|HopCat. All photos by Nicole Rupersburg.|
Just as the Traverse City Film Festival put Traverse City on the radar of national (even international) travelers, so too shall ArtPrize do the same for Grand Rapids. Michigan's second-largest city is home to the world's largest single art competition giveaway, with the top winner taking home $250,000 and total prize money reaching nearly half a million dollars. ArtPrize, which celebrated its third year in 2011, is making international headlines for its edgy, experimental, open format. Described as "part arts festival, part social experiment," the entire city of Grand Rapids is overtaken by art for the roughly three weeks it runs (many turning into permanent installations, like massive murals on the sides of buildings and huge metal sculptures located on city-owned parking lots and lawns, next to hotels and bars).
And it's not just relegated to traditional art spaces like galleries in museums. It's in the bars, the clubs, the restaurants, the book stores, the coffee shops, the parks, the bridges, the buses, the streets -- it's EVERYWHERE. And the prize money goes to the top 10 artists, as voted by the public. Not an art jury. YOU. The competition is open to all artists who are able to find space at a venue and all venues willing to participate. (2011 saw 192 venues presenting 1,713 artists from 44 states and 21 countries, bringing in 200,000 visitors, half of which were non-residents.) It's about art, but it's also about community, and social interaction, and artistic engagement, and it's in GRAND RAPIDS.
|B. Nektar Meadery at the Grand Rapids International Wine, Beer and Food Festival.|
Grand Rapids is also making a name for itself by hosting other major events, such as the Grand Rapids International Wine, Beer and Food Festival, which just held its fourth annual event earlier this month, and the popular Festival of the Arts held in June. But there is usually some sort of celebration happening in GR on pretty much any given weekend: this coming weekend, December 2-3, is Holly Jolly GR, which starts with their tree lighting ceremony on December 2 and includes dozens of independent retailers, galleries and boutiques participating in a holiday window display competition.
GR is also making a name for itself as one of Michigan's top eclectic food destination cities. Much like Traverse City, Grand Rapids is surrounded by farmland, and many of the area's restaurateurs and chefs emphasize a fully farm-to-table approach, and the general passion for and commitment to locally-sourced and Michigan-made products is ubiquitous. And while Traverse City still wins in the winery arena, some of Michigan's best breweries (which in turn puts them in the running for some of the best breweries in the country) are located right in downtown GR (or really super-duper close).
As a metro Detroiter, there are certain things that you will notice immediately upon visiting Grand Rapids. First, how very clean it is. Not just clean but well-manicured, impeccably landscaped, full of sparkling skyscrapers downtown and adorable cottage-like gingerbread homes lining the surrounding hills. You'll also notice the abundance of art--not small pieces installed by renegade DIY artists and street art murals on abandoned buildings (not that there's anything wrong with that; Detroit, you're lovely, stay this way forever), but full-blown MURALS made with ceramic and mirror mosaic tiles and giant 3D plaster faces affixed to operational buildings, and massive sculptures placed prominently near the entrances of the B.O.B. and the JW Marriott. The downtown has density, walkability, and is filled with independent shops and restaurants (as well as several colleges and cultural institutions). All of this, only two and a half hours away.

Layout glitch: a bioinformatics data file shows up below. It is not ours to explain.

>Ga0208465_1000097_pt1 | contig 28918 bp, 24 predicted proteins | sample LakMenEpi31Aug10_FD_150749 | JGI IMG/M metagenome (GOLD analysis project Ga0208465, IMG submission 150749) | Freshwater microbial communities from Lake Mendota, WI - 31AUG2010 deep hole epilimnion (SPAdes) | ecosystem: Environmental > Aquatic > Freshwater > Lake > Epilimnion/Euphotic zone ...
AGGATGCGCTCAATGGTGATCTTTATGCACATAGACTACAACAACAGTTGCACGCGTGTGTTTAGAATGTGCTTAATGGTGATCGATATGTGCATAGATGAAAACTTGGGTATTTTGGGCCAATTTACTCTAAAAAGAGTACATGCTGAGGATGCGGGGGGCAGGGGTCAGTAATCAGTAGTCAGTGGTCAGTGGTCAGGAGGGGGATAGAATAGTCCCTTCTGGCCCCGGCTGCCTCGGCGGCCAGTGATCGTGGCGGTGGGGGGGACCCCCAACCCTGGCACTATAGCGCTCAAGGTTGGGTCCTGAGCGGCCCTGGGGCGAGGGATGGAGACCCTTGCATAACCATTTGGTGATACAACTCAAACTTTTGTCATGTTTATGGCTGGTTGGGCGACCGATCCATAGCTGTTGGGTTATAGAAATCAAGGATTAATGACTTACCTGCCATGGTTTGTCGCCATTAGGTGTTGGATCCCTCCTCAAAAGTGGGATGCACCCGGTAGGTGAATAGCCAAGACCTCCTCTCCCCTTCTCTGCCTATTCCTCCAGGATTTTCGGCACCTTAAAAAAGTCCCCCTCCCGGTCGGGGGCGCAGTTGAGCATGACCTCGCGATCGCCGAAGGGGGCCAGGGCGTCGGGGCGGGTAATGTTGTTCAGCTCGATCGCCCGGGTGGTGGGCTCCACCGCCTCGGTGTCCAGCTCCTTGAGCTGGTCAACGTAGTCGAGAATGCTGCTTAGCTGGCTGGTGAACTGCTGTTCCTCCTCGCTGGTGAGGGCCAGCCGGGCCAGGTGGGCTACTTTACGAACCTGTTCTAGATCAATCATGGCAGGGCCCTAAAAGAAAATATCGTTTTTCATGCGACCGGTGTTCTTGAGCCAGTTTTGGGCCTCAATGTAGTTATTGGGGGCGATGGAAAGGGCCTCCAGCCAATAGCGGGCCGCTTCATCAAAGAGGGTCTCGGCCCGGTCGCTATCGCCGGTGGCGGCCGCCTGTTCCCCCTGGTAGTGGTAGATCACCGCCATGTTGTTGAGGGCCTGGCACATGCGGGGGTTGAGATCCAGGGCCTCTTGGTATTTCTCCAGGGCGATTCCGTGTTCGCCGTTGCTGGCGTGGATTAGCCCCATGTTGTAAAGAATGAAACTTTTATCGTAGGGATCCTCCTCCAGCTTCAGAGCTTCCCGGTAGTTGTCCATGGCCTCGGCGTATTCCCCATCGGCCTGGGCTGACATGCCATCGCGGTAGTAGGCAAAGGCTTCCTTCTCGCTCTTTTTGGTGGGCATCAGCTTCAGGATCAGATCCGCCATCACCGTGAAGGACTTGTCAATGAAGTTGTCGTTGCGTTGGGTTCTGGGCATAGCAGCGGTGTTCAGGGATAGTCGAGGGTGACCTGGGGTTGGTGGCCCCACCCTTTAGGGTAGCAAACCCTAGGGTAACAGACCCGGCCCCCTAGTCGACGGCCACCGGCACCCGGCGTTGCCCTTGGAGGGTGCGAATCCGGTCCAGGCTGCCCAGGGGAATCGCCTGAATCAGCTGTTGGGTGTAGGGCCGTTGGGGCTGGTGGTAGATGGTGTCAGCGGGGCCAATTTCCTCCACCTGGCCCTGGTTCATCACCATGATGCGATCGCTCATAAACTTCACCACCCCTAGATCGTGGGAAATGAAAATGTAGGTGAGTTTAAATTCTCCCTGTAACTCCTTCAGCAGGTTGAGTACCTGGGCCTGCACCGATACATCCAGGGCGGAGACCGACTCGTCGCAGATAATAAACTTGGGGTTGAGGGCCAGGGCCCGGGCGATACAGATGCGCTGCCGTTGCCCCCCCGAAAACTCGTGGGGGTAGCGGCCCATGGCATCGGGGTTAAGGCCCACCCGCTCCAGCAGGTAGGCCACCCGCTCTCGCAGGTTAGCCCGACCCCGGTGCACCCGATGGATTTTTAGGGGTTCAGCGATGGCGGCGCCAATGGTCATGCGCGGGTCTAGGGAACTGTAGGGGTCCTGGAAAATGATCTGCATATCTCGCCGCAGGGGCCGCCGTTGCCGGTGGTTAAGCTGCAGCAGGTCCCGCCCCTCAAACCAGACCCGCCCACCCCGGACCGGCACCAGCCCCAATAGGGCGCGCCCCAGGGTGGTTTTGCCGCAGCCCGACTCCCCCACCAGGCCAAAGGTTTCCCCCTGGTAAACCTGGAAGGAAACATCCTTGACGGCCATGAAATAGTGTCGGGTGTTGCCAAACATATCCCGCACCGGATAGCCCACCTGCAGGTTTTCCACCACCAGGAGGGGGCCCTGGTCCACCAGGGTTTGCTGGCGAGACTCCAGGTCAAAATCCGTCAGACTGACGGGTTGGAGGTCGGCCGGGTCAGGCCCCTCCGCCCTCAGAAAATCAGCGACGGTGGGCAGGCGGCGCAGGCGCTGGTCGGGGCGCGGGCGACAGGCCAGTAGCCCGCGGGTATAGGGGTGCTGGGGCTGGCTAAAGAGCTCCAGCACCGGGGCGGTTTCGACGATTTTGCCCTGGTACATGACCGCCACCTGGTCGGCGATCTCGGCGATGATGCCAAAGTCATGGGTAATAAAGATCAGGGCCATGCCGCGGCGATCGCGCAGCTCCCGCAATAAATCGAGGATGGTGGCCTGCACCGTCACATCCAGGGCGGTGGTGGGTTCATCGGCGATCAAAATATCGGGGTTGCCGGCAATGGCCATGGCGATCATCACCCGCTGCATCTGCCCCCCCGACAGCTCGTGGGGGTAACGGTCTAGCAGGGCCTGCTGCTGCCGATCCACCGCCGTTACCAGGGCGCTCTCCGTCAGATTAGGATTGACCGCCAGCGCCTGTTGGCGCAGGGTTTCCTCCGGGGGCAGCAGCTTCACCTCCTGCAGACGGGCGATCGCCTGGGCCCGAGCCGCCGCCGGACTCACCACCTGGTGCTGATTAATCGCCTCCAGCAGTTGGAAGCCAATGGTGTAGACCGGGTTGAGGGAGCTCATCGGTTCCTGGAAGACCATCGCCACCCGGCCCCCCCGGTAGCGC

Open only four months, CityFlatsHotel - Grand Rapids (the second location after Holland, MI) is the newest boutique hotel in downtown Grand Rapids, but it also has the most urban design nerd appeal. The rooms are sleek, sparsely decorated but with savvy touches like cork floors, floor-lit mattresses, architectural light wells, large windows, exposed brick, and a bright palette of colors (and each room is slightly different with different design touches). You also get free high-speed wireless Internet, HDTV and DIRECTV, and an iPod docking station. Grand Rapids is one of the country's leaders in sustainability, named the most sustainable mid-size city in 2010 and fourth in the nation for leadership in LEED-certified buildings, and CityFlats seeks to continue that tradition. Built to be LEED-Certified Gold (though still awaiting certification), the hotel has several eco-friendly features designed for efficiency and sustainability. It also has some of the most comfortable bedding EVER in a hotel (no wonder, since the hotelier's background is in hotel furniture; they even sell their bedding on the website). Seriously, like sleeping on a warm, fluffy cloud, wrapped in cloud.
The front desk/lobby/coffee shop/lounge/restaurant/bar downstairs is a feat of small space design. Each separate entity in effect shares the same space, though the modular setup allows them distinction. It's kind of like one of those IKEA bedroom setups, "Look how much you can do in 200 square feet!" (Only it's a hotel lobby, bar, restaurant, coffee shop, lounge and front desk in what is probably only 800 square feet.) The CitySen Lounge is a great place for a snack and drink, with a nice-sized menu of small plates and a solid selection of local and imported beers and wines. If you head out there this Saturday Dec. 3, stop by for their sparkling wine tasting from 7-10 p.m.